A live price quote is believable. A price that is not live, for any of the reasons given below, is not believable. Yet many borrowers shopping for a mortgage select lenders on the basis of price quotes that are not live.
For most of its history, the Federal Reserve has been dominated by bankers and orthodox economists, who kill the recovery at the first sign of inflationary risks. Happily, the Fed today is led by Janet Yellen, a very uncharacteristic Fed chair who spent most of her career as a labor economist, of all things. Yellen is aware of the changes in the structure of labor markets and is unlikely to jump the gun on raising rates, though it's always possible that she could be outvoted. The risk today is not that an improving jobs picture will set off inflation. It's that even tight labor markets, by themselves, will not generate enough pressure for wage increases, because workers have lost so much bargaining power.
The Federal Reserve Board is openly mapping out an actual job-killing strategy and drawing almost no attention at all for it. The Fed's job-killing strategy centers on its plan to start raising interest rates, which is generally expected to begin at some point this year.
In an attempt to reverse the slump in China's money supply growth, the People's Bank has just reduced its benchmark interest rates for the second time in three months. A wise move.
GOP presidential aspirant and former neurosurgeon Ben Carson had an interesting idea about bank loans when asked about rising interest rates and the national debt, at a closed-door gathering of Americans for Prosperity at the South Carolina Tea Party Coalition Convention.
You know the old expression "Be careful what you wish for; it may actually come true"? Well, somewhere there are a bunch of early-1980s economists who may now be regretting what they wished for 35 years ago.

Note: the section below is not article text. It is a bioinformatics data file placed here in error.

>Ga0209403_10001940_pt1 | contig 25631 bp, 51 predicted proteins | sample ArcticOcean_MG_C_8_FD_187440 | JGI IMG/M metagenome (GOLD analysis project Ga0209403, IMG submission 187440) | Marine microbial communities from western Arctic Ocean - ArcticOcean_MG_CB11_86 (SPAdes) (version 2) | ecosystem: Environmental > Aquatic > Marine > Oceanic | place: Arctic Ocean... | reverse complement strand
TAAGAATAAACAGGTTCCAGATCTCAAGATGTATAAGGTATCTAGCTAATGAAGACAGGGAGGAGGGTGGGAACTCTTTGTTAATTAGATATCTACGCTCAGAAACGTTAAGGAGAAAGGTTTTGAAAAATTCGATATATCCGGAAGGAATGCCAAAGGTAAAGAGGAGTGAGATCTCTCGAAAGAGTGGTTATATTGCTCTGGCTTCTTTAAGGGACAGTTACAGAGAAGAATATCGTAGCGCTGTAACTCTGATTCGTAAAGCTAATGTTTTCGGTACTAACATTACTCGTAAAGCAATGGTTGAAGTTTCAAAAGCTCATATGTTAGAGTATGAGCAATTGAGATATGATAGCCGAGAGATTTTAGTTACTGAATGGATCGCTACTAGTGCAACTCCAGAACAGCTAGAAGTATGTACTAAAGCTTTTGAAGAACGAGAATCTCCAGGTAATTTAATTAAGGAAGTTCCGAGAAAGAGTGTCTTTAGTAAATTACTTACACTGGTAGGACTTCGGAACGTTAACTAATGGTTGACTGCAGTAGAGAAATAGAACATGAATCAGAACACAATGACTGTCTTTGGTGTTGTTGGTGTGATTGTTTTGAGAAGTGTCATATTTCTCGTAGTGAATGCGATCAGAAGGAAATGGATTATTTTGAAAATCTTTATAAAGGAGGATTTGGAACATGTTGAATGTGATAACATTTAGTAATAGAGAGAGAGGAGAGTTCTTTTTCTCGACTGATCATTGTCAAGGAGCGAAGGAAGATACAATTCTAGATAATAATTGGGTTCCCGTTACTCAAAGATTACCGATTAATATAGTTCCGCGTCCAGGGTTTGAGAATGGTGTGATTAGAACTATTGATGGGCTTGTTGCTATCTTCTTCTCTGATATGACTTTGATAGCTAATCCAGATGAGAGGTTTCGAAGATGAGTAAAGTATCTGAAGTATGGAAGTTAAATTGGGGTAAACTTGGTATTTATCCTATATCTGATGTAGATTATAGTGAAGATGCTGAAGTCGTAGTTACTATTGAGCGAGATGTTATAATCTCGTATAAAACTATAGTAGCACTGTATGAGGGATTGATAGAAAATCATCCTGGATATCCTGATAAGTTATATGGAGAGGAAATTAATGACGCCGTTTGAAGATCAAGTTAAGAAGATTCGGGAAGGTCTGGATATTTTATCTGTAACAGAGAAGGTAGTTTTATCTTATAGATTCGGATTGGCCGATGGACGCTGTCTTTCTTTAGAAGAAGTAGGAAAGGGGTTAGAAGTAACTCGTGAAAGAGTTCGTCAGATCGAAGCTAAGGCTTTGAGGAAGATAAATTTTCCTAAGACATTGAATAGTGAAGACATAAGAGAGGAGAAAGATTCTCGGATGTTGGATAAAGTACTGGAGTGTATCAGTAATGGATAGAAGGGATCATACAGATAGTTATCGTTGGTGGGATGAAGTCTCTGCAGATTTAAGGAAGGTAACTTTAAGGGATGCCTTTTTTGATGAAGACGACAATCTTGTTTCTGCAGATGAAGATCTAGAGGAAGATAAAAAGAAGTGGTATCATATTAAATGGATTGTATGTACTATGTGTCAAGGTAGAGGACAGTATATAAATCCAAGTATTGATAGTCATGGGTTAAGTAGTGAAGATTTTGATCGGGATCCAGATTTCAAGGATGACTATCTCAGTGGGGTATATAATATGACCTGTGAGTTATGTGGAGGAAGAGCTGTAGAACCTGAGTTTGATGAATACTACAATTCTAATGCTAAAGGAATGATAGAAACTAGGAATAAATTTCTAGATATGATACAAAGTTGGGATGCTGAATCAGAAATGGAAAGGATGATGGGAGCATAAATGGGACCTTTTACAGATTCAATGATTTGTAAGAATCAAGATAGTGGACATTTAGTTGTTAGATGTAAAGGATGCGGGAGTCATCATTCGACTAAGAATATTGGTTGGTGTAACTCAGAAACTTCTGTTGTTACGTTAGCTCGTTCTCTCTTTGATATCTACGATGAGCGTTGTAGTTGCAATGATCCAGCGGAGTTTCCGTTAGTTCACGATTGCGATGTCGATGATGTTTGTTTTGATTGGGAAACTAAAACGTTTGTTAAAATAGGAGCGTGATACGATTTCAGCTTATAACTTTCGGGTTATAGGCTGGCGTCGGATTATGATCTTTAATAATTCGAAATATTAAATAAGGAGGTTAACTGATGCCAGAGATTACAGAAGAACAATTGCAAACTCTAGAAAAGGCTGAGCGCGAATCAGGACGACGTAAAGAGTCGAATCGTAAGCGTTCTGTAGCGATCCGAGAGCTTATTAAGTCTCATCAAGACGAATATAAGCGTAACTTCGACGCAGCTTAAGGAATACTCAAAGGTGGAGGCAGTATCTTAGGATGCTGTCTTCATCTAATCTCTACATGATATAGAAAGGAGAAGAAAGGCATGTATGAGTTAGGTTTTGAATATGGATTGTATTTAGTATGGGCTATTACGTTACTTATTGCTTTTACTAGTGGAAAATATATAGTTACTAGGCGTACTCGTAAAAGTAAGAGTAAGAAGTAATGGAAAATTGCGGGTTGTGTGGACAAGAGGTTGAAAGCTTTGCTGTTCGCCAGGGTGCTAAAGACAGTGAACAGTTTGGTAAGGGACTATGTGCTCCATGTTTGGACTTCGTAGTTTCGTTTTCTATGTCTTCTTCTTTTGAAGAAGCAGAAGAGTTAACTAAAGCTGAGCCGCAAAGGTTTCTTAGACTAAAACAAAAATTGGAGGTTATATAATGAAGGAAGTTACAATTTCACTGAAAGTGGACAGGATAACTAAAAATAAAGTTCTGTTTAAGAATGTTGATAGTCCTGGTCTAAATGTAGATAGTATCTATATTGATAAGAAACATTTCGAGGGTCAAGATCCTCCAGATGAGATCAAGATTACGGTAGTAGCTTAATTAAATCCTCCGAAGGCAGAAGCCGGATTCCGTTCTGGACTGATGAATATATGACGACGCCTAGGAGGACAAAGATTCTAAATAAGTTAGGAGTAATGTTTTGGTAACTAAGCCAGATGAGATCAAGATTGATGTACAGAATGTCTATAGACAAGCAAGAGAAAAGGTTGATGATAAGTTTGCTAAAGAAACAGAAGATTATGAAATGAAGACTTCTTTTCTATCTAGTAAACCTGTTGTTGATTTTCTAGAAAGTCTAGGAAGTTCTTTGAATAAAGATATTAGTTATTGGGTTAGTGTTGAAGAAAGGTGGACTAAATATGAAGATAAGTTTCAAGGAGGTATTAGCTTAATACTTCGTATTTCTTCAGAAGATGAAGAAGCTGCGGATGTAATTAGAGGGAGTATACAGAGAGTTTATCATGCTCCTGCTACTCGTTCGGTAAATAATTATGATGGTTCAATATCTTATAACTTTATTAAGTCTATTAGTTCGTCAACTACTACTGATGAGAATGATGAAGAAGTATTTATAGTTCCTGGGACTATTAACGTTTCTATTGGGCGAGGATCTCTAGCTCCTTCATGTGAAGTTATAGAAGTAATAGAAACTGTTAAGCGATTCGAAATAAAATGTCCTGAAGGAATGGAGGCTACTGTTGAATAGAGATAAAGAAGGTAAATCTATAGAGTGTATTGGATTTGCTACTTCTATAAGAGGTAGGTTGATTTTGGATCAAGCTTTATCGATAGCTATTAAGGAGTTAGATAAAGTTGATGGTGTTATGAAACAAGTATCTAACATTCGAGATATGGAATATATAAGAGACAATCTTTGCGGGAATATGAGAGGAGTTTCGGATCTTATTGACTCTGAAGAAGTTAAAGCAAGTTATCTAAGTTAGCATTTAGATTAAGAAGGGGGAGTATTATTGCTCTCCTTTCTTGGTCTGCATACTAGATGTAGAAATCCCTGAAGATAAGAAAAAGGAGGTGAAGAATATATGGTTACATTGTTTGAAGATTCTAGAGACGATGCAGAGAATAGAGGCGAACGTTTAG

CD accounts can still be useful and beneficial financial tools, though. With higher rates than traditional checking and savings accounts, on average, these accounts are great when trying to grow a set amount of funds, on the side, for a future expense or goal.
Low oil prices have already been used to justify an interest rate cut, as well as a delayed and, presumably, reworked federal budget. With such a convenient scapegoat at hand, you can bet it won't be long before low oil prices will be made to shoulder even more blame.
When you're shopping for a home, it's best to stay aware of mortgage trends and in close touch with your lender.
Upper middle class and wealthy people usually don't just lounge on a beach day-after-day. High-powered careers and job changes often accompany financial success. More and more these days, the ability to get that next job can include having a solid credit history.
The housing market has shown massive improvement, nearing pre-recession values around the country; still, less people are willing to buy and choose to rent instead. This can be attributed to the much smaller percentage of first-time buyers.
But even with the generous cash flow facilitated by the Fed, annual productivity of many shale gas and tight oil fields have either peaked or are in terminal decline.
ECB President Mario Draghi has been highly effective with his words alone -- moving markets with speeches and little action. However, by doing so he has also set the bar high and expectations for action are becoming the norm.
We have the central bank of the US acting deliberately to keep workers from getting pay increases. They justify their actions over concerns about inflation, but we need not take these seriously. Who knows what they believe, but the real-world risk of a dangerous inflationary spiral ranks alongside the risk of attacks by Martians.
The conventional wisdom: low interest rates are good for both economic growth and the stock market. Unfortunately for the conventional, the "wisdom" of low-rates-stimulate-growth omits three features.
The marketplace for credit cards is more complicated than ever. Points programs, cash back plans and variable interest rates all have consumers drowning in the fine print, trying to make some sense of what they're applying for.